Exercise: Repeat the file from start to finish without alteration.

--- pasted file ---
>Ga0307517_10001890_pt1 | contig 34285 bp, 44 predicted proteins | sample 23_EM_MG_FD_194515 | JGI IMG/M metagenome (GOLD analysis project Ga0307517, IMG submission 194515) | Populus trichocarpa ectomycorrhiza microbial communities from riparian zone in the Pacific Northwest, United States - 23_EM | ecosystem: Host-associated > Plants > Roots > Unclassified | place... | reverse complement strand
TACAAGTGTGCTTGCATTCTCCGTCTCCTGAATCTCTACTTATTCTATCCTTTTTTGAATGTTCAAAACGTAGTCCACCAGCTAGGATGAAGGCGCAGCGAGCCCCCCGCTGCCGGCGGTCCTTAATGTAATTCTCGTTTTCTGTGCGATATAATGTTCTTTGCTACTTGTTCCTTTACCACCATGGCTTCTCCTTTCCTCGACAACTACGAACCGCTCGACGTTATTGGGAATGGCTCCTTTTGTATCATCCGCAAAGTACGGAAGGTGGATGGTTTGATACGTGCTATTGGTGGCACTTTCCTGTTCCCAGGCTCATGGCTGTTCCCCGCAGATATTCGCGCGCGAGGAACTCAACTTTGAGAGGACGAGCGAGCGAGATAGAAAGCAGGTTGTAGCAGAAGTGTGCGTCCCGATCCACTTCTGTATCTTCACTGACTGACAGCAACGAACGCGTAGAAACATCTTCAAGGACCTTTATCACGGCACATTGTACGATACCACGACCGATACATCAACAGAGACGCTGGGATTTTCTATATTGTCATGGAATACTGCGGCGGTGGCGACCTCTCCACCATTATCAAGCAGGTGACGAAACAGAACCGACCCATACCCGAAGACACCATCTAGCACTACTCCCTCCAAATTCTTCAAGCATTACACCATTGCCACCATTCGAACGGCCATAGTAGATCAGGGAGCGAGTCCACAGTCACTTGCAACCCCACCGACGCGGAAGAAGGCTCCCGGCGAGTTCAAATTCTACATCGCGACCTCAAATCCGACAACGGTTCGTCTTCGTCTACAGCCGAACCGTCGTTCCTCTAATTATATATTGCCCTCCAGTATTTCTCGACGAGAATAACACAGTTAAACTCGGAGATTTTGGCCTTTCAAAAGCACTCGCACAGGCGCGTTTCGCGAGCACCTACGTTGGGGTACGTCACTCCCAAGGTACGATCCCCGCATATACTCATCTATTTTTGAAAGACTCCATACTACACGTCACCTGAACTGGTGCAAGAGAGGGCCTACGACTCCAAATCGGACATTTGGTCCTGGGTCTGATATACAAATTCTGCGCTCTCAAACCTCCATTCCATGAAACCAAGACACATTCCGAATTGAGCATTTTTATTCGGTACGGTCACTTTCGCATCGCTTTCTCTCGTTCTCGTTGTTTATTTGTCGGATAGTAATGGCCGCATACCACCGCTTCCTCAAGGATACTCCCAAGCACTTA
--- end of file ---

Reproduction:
>Ga0307517_10001890_pt1 | contig 34285 bp, 44 predicted proteins | sample 23_EM_MG_FD_194515 | JGI IMG/M metagenome (GOLD analysis project Ga0307517, IMG submission 194515) | Populus trichocarpa ectomycorrhiza microbial communities from riparian zone in the Pacific Northwest, United States - 23_EM | ecosystem: Host-associated > Plants > Roots > Unclassified | place... | reverse complement strand
TACAAGTGTGCTTGCATTCTCCGTCTCCTGAATCTCTACTTATTCTATCCTTTTTTGAATGTTCAAAACGTAGTCCACCAGCTAGGATGAAGGCGCAGCGAGCCCCCCGCTGCCGGCGGTCCTTAATGTAATTCTCGTTTTCTGTGCGATATAATGTTCTTTGCTACTTGTTCCTTTACCACCATGGCTTCTCCTTTCCTCGACAACTACGAACCGCTCGACGTTATTGGGAATGGCTCCTTTTGTATCATCCGCAAAGTACGGAAGGTGGATGGTTTGATACGTGCTATTGGTGGCACTTTCCTGTTCCCAGGCTCATGGCTGTTCCCCGCAGATATTCGCGCGCGAGGAACTCAACTTTGAGAGGACGAGCGAGCGAGATAGAAAGCAGGTTGTAGCAGAAGTGTGCGTCCCGATCCACTTCTGTATCTTCACTGACTGACAGCAACGAACGCGTAGAAACATCTTCAAGGACCTTTATCACGGCACATTGTACGATACCACGACCGATACATCAACAGAGACGCTGGGATTTTCTATATTGTCATGGAATACTGCGGCGGTGGCGACCTCTCCACCATTATCAAGCAGGTGACGAAACAGAACCGACCCATACCCGAAGACACCATCTAGCACTACTCCCTCCAAATTCTTCAAGCATTACACCATTGCCACCATTCGAACGGCCATAGTAGATCAGGGAGCGAGTCCACAGTCACTTGCAACCCCACCGACGCGGAAGAAGGCTCCCGGCGAGTTCAAATTCTACATCGCGACCTCAAATCCGACAACGGTTCGTCTTCGTCTACAGCCGAACCGTCGTTCCTCTAATTATATATTGCCCTCCAGTATTTCTCGACGAGAATAACACAGTTAAACTCGGAGATTTTGGCCTTTCAAAAGCACTCGCACAGGCGCGTTTCGCGAGCACCTACGTTGGGGTACGTCACTCCCAAGGTACGATCCCCGCATATACTCATCTATTTTTGAAAGACTCCATACTACACGTCACCTGAACTGGTGCAAGAGAGGGCCTACGACTCCAAATCGGACATTTGGTCCTGGGTCTGATATACAAATTCTGCGCTCTCAAACCTCCATTCCATGAAACCAAGACACATTCCGAATTGAGCATTTTTATTCGGTACGGTCACTTTCGCATCGCTTTCTCTCGTTCTCGTTGTTTATTTGTCGGATAGTAATGGCCGCATACCACCGCTTCCTCAAGGATACTCCCAAGCACTTA